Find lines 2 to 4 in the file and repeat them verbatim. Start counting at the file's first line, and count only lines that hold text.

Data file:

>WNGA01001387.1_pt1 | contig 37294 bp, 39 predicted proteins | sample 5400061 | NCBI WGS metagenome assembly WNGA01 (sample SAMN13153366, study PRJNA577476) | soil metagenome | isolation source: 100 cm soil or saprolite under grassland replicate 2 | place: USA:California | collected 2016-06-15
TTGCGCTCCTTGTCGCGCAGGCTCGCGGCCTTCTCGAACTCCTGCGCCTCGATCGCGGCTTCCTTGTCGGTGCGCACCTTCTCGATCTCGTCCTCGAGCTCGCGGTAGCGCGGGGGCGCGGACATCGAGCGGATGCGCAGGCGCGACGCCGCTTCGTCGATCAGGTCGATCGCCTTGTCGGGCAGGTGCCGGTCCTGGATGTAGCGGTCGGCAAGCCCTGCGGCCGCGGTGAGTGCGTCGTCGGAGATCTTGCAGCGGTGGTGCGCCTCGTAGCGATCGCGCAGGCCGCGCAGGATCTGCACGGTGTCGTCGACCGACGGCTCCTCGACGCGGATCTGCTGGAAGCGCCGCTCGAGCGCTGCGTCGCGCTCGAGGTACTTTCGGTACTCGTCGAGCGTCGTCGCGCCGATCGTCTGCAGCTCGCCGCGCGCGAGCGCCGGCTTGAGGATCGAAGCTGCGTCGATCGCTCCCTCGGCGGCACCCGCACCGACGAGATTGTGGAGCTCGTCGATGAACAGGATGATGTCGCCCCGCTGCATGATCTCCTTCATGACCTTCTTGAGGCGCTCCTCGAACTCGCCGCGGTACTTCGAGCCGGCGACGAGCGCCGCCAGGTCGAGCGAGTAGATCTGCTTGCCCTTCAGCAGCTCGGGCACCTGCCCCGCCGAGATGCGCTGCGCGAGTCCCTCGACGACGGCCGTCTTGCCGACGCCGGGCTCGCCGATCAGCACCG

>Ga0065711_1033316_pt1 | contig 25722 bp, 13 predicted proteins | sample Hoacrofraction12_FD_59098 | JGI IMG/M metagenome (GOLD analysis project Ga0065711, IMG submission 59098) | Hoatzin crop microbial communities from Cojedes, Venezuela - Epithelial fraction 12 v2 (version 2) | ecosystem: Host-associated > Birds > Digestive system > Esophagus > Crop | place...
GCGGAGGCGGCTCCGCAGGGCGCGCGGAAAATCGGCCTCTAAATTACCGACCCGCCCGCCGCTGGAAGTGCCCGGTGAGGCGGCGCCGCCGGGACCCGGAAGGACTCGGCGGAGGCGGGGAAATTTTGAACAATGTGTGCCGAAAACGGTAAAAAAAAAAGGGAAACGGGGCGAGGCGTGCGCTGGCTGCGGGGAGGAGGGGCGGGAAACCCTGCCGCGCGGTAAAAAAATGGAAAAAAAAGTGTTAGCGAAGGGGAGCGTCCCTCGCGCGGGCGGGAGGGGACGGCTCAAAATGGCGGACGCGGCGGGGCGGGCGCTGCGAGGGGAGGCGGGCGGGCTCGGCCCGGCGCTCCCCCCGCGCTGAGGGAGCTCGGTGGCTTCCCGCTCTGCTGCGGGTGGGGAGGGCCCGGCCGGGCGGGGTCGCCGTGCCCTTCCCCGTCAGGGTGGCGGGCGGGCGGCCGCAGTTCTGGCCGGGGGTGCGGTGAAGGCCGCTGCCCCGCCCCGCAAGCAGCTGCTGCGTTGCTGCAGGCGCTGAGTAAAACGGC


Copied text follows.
TTGCGCTCCTTGTCGCGCAGGCTCGCGGCCTTCTCGAACTCCTGCGCCTCGATCGCGGCTTCCTTGTCGGTGCGCACCTTCTCGATCTCGTCCTCGAGCTCGCGGTAGCGCGGGGGCGCGGACATCGAGCGGATGCGCAGGCGCGACGCCGCTTCGTCGATCAGGTCGATCGCCTTGTCGGGCAGGTGCCGGTCCTGGATGTAGCGGTCGGCAAGCCCTGCGGCCGCGGTGAGTGCGTCGTCGGAGATCTTGCAGCGGTGGTGCGCCTCGTAGCGATCGCGCAGGCCGCGCAGGATCTGCACGGTGTCGTCGACCGACGGCTCCTCGACGCGGATCTGCTGGAAGCGCCGCTCGAGCGCTGCGTCGCGCTCGAGGTACTTTCGGTACTCGTCGAGCGTCGTCGCGCCGATCGTCTGCAGCTCGCCGCGCGCGAGCGCCGGCTTGAGGATCGAAGCTGCGTCGATCGCTCCCTCGGCGGCACCCGCACCGACGAGATTGTGGAGCTCGTCGATGAACAGGATGATGTCGCCCCGCTGCATGATCTCCTTCATGACCTTCTTGAGGCGCTCCTCGAACTCGCCGCGGTACTTCGAGCCGGCGACGAGCGCCGCCAGGTCGAGCGAGTAGATCTGCTTGCCCTTCAGCAGCTCGGGCACCTGCCCCGCCGAGATGCGCTGCGCGAGTCCCTCGACGACGGCCGTCTTGCCGACGCCGGGCTCGCCGATCAGCACCG

>Ga0065711_1033316_pt1 | contig 25722 bp, 13 predicted proteins | sample Hoacrofraction12_FD_59098 | JGI IMG/M metagenome (GOLD analysis project Ga0065711, IMG submission 59098) | Hoatzin crop microbial communities from Cojedes, Venezuela - Epithelial fraction 12 v2 (version 2) | ecosystem: Host-associated > Birds > Digestive system > Esophagus > Crop | place...
GCGGAGGCGGCTCCGCAGGGCGCGCGGAAAATCGGCCTCTAAATTACCGACCCGCCCGCCGCTGGAAGTGCCCGGTGAGGCGGCGCCGCCGGGACCCGGAAGGACTCGGCGGAGGCGGGGAAATTTTGAACAATGTGTGCCGAAAACGGTAAAAAAAAAAGGGAAACGGGGCGAGGCGTGCGCTGGCTGCGGGGAGGAGGGGCGGGAAACCCTGCCGCGCGGTAAAAAAATGGAAAAAAAAGTGTTAGCGAAGGGGAGCGTCCCTCGCGCGGGCGGGAGGGGACGGCTCAAAATGGCGGACGCGGCGGGGCGGGCGCTGCGAGGGGAGGCGGGCGGGCTCGGCCCGGCGCTCCCCCCGCGCTGAGGGAGCTCGGTGGCTTCCCGCTCTGCTGCGGGTGGGGAGGGCCCGGCCGGGCGGGGTCGCCGTGCCCTTCCCCGTCAGGGTGGCGGGCGGGCGGCCGCAGTTCTGGCCGGGGGTGCGGTGAAGGCCGCTGCCCCGCCCCGCAAGCAGCTGCTGCGTTGCTGCAGGCGCTGAGTAAAACGGC